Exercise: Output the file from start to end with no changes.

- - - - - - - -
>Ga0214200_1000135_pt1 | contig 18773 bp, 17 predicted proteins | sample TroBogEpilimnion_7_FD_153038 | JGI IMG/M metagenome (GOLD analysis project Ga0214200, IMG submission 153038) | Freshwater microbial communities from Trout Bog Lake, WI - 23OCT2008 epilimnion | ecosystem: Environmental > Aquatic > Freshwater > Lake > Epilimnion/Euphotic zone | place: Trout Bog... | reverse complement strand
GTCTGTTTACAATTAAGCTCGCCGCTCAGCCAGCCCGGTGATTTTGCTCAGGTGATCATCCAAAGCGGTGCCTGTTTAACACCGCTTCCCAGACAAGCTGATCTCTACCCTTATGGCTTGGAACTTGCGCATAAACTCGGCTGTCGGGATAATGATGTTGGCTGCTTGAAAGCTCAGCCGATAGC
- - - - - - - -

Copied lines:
>Ga0214200_1000135_pt1 | contig 18773 bp, 17 predicted proteins | sample TroBogEpilimnion_7_FD_153038 | JGI IMG/M metagenome (GOLD analysis project Ga0214200, IMG submission 153038) | Freshwater microbial communities from Trout Bog Lake, WI - 23OCT2008 epilimnion | ecosystem: Environmental > Aquatic > Freshwater > Lake > Epilimnion/Euphotic zone | place: Trout Bog... | reverse complement strand
GTCTGTTTACAATTAAGCTCGCCGCTCAGCCAGCCCGGTGATTTTGCTCAGGTGATCATCCAAAGCGGTGCCTGTTTAACACCGCTTCCCAGACAAGCTGATCTCTACCCTTATGGCTTGGAACTTGCGCATAAACTCGGCTGTCGGGATAATGATGTTGGCTGCTTGAAAGCTCAGCCGATAGC